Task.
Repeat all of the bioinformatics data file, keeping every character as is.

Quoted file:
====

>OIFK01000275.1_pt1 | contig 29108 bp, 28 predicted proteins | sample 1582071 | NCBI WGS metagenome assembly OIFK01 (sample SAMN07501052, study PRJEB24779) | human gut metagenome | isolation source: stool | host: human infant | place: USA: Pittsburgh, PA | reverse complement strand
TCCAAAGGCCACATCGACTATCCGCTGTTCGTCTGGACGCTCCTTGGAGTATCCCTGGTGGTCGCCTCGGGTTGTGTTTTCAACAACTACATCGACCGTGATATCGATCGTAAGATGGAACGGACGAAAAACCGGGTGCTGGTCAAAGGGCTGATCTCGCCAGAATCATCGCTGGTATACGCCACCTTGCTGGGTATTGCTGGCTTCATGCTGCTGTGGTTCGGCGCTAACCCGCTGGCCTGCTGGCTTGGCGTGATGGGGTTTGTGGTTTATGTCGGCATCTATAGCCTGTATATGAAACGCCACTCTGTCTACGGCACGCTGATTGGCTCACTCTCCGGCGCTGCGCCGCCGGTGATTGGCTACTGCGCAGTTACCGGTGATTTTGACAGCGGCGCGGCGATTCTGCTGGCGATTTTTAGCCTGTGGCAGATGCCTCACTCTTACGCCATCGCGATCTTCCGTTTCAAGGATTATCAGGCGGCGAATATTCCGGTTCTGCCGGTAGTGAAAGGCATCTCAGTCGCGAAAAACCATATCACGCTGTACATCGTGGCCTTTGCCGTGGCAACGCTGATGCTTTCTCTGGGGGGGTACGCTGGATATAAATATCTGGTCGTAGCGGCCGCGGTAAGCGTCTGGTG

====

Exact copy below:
>OIFK01000275.1_pt1 | contig 29108 bp, 28 predicted proteins | sample 1582071 | NCBI WGS metagenome assembly OIFK01 (sample SAMN07501052, study PRJEB24779) | human gut metagenome | isolation source: stool | host: human infant | place: USA: Pittsburgh, PA | reverse complement strand
TCCAAAGGCCACATCGACTATCCGCTGTTCGTCTGGACGCTCCTTGGAGTATCCCTGGTGGTCGCCTCGGGTTGTGTTTTCAACAACTACATCGACCGTGATATCGATCGTAAGATGGAACGGACGAAAAACCGGGTGCTGGTCAAAGGGCTGATCTCGCCAGAATCATCGCTGGTATACGCCACCTTGCTGGGTATTGCTGGCTTCATGCTGCTGTGGTTCGGCGCTAACCCGCTGGCCTGCTGGCTTGGCGTGATGGGGTTTGTGGTTTATGTCGGCATCTATAGCCTGTATATGAAACGCCACTCTGTCTACGGCACGCTGATTGGCTCACTCTCCGGCGCTGCGCCGCCGGTGATTGGCTACTGCGCAGTTACCGGTGATTTTGACAGCGGCGCGGCGATTCTGCTGGCGATTTTTAGCCTGTGGCAGATGCCTCACTCTTACGCCATCGCGATCTTCCGTTTCAAGGATTATCAGGCGGCGAATATTCCGGTTCTGCCGGTAGTGAAAGGCATCTCAGTCGCGAAAAACCATATCACGCTGTACATCGTGGCCTTTGCCGTGGCAACGCTGATGCTTTCTCTGGGGGGGTACGCTGGATATAAATATCTGGTCGTAGCGGCCGCGGTAAGCGTCTGGTG